Dariusz on Software Quality & Performance


The simplest MySQL setup, ever

Filed under: en,pl — Tags: , — dariusz.cieslak @

logo-mysqlFirst of all: you have to install the server (I assume you use Debian / Ubuntu):

apt-get install mysql-server

Then you have to create database, user and password (for sake of simplicity, not security, name, login and password are the same):

N=<DB_NAME>; echo "create database $N; grant usage on *.* to $N@localhost identified by '$N'; grant all privileges on $N.* to $N@localhost ;" | mysql -u root

Then you should configure your program:

  • db_name=<DB_NAME>
  • db_user=<DB_NAME>
  • db_password=<DB_NAME>
  • host=localhost

Beware (SECURITY): I assume you have MySQL external connection closed (only local) and you trust every user from your Linux installation, they will have access to your database easily in such setup.


Secure PostgreSQL setup on Debian/Ubuntu

Filed under: en — Tags: , — dariusz.cieslak @

postgresqlPostgreSQL is an OpenSource database server that is sometimes slower, but more powerful when compared to MySQL for example. For typical MySQL user complicated authentication system of PostgreSQL may be a bit confusing (they expect just login/password) but it has some advantages over password-based mechanisms: security. I'll show you how to setup ident-based authentication for your applications (authentication method that uses underlying operating system mechanisms).

Installation, assuming version 8.4 is available for your OS (may be different):

$ sudo apt-get install postgresql-8.4

Switch to postgres operating system account for database management, all the following commands are executed from postgresql account:

$ sudo su - postgres

First, create database as a namespace for your tables:

postgres:$ createdb mydatabase

Secondly, create application PostgreSQL user. We do not want to grant too much permissions to this user:

postgres:$ createuser myuser --no-superuser --no-createdb --no-createrole

Right now we have to grant access to newly created database access to PostgreSQL user (just access to single database):

postgres:$ psql mydatabase -c 'GRANT ALL PRIVILEGES ON DATABASE mydatabase TO myuser'

Finally we have to allow connections from operating system account darek to PostgreSQL account myuser:

 mymap  darek   myuser
 local   all         all                               ident map=mymap

In order the changes to have effect you have to reload PSQL configuration files:

postgres:$ /etc/init.d/postgresql reload

What is happening here requires a bit of explanation:

  • A mapping is created from local Linux user (darek) to PostgreSQL account (myuser) called "mymap"
  • Local connections by socket allow to authenticate user darek using mapping "mymap"

As a result "darek" can login as myuser from his account, let's test this:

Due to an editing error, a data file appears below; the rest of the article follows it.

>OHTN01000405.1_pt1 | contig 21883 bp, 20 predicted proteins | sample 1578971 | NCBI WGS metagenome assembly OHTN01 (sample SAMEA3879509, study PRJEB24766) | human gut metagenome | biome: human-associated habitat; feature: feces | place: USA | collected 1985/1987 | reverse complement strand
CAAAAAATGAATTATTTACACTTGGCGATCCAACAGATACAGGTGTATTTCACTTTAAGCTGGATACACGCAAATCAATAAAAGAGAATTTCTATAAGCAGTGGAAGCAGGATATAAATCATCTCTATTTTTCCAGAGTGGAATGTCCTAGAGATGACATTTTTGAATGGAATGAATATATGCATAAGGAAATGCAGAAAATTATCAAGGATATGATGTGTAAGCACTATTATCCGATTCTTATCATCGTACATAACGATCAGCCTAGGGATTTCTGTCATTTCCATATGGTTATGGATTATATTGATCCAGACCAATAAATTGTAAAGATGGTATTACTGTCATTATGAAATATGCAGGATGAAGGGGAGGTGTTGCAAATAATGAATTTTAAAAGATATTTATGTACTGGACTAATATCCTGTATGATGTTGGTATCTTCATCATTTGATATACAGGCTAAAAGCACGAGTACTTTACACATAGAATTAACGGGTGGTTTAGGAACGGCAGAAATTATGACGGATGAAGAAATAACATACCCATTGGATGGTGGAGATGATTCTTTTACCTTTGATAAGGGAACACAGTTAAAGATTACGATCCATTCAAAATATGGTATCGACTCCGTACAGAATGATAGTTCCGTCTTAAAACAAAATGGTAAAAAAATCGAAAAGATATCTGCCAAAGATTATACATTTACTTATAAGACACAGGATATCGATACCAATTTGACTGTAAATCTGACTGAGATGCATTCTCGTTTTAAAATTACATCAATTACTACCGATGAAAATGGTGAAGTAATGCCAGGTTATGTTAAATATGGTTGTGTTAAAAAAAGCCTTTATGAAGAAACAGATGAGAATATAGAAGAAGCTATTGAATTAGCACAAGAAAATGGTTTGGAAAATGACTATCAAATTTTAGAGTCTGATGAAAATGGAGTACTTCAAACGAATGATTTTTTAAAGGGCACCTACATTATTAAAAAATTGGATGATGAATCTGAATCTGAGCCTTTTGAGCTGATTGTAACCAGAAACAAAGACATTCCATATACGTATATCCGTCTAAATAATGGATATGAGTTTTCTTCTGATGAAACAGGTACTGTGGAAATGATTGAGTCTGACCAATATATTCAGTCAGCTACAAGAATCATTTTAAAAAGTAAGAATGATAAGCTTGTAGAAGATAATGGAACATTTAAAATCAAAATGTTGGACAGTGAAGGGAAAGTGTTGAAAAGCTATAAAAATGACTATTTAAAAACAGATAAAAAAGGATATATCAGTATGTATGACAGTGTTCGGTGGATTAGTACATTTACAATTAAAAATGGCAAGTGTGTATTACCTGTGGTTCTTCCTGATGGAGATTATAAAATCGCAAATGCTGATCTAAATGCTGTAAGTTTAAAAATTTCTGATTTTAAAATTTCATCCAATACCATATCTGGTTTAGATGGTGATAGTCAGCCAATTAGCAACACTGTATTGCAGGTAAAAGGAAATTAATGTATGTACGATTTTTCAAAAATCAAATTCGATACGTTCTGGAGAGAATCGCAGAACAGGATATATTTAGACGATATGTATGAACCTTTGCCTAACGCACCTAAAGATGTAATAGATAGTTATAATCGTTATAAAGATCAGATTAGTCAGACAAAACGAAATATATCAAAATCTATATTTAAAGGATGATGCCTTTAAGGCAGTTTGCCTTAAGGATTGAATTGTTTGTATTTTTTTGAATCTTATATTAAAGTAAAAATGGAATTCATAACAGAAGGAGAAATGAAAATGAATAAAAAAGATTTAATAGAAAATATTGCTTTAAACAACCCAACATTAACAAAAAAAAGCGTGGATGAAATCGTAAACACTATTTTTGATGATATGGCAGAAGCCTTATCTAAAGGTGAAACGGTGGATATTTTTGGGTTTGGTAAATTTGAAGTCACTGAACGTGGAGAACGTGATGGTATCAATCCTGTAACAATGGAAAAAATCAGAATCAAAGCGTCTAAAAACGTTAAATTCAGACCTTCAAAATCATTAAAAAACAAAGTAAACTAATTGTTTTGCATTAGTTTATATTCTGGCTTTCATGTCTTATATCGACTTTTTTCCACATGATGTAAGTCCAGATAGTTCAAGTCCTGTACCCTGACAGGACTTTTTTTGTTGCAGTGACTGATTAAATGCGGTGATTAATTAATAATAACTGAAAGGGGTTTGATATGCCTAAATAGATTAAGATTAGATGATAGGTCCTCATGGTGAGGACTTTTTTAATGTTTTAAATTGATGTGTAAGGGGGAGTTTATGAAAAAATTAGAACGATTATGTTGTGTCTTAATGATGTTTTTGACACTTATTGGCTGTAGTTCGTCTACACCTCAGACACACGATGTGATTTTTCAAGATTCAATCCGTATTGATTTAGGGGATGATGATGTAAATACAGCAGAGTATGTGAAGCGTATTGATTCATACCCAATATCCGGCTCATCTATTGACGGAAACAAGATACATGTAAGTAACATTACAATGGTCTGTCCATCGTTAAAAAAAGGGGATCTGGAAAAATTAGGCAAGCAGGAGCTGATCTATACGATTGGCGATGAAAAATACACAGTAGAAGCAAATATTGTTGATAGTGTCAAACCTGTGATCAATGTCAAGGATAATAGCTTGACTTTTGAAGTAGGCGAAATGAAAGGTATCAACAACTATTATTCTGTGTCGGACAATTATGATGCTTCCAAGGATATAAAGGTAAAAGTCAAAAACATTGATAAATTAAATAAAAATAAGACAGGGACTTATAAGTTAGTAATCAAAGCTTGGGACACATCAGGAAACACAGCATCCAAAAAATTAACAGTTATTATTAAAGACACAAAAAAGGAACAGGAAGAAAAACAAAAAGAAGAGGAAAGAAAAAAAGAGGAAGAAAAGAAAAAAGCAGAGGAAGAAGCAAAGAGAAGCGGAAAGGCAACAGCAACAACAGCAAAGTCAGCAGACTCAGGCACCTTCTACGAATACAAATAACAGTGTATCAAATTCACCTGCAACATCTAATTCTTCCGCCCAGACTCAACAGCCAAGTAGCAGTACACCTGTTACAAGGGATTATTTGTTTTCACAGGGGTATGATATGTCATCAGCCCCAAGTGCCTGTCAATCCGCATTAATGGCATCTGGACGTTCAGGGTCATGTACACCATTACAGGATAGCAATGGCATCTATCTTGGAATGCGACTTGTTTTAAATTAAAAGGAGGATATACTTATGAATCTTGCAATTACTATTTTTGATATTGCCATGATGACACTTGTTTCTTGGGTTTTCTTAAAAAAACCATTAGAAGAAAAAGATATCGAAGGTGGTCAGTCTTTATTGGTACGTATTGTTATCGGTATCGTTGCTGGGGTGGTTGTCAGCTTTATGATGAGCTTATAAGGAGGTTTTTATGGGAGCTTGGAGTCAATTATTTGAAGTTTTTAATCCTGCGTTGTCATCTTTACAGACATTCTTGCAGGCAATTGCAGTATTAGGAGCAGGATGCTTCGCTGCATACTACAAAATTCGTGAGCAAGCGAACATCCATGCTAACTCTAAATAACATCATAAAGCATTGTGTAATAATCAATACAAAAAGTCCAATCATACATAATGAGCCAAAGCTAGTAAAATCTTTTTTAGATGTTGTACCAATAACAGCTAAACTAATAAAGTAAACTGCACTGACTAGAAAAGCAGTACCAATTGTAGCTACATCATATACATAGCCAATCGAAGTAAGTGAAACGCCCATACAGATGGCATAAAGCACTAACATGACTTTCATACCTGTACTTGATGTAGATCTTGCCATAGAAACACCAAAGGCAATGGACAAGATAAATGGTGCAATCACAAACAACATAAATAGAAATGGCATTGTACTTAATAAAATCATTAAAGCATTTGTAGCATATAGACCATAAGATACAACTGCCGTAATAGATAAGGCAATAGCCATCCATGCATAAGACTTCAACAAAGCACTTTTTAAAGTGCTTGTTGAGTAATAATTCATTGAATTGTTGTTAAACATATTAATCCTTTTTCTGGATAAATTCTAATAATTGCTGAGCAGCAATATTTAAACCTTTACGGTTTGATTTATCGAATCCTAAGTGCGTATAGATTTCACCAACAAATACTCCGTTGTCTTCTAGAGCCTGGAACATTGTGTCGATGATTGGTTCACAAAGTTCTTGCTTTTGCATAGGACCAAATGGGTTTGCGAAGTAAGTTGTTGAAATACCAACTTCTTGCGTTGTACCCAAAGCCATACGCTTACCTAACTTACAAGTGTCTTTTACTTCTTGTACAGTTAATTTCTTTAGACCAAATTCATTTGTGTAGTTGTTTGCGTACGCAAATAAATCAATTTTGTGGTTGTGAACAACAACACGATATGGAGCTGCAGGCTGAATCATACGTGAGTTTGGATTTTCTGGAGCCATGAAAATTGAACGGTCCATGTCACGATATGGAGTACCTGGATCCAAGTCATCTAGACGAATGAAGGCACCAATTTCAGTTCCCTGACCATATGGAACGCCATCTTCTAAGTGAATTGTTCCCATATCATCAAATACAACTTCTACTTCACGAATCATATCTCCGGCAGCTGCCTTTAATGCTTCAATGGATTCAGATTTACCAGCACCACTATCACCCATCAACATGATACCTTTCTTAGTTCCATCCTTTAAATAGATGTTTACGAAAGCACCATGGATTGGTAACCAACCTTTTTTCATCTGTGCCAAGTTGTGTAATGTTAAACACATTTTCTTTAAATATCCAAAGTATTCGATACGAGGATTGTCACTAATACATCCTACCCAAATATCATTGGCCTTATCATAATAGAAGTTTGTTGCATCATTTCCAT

$ psql mydatabase myuser -c "CREATE TABLE mytable(x int)"

As you probably have noticed no passwords were set. Authentication is done by operating system. This is much safer than storing passwords in configuration files of application.


SQL Error: 17006, SQLState: null Invalid column name in Hibernate

Filed under: en — Tags: , , — dariusz.cieslak @

Recently I've got the following error during SQL named query execution:

SQL Error: 17006, SQLState: null Invalid column name

In order to track the problem down I enabled SQL logging and collected SQL query issued, then run it under SQL monitor and … it was working without error! I was surprised.

In order to debug what's going on I enabled detailed logging in Hibernate. What was happened then?

[INFO] could not read column value from result set: entityKey215_0_; Invalid column name

This message showed me that the problem was not related to generated SQL query but to column names expected by Hibernate. Generated recordset didn't has entityKey215_0_ column. I added:

entityKey AS {list.entityKey}

to named SQL query and error dissapeared.

This error is not-very-obvious kind of error because Oracle hides column / table names in error messages returned. Why? I don't get this cryptic error messages idea. In order to track an error under Oracle I had to enable verbose logging (error message standalone din't give anything useful). Much simpler database MySQL has better error reporting than "fat" Oracle.


Recreate Derby Database Under WebSphere

Filed under: en — Tags: , , , — dariusz.cieslak @

WebSphere uses SQL databases for internal managment of MQ queues (Derby database engine under the covers). Sometimes you need to reset their state. Here's the script that erase and recreate BPEDB database state (tested under WS 6.1.2):

rm -rf $WID_HOME/pf/wps/databases/BPEDB
echo "CONNECT 'jdbc:derby:$WID_HOME/pf/wps/databases/BPEDB;create=true' AS BPEDB;"|\
    $WID_HOME/runtimes/bi_v61/derby/bin/embedded/ij.sh /dev/stdin


Second Level Cache For SQL Queries Under Hibernate

Filed under: en — Tags: , , , , , — dariusz.cieslak @

Second level cache in Hibernate allows to greatly speed-up your application by minimizing number of SQL queries issued and serving some results from in-memory cache (with optional disk storage or distributed cache). You have option to plug in different cache libraries (or to Bring Your Own Cache – an approach popular among my colleagues from India ;-) ). There are caching limits you must be aware of when implementing 2nd level cache.


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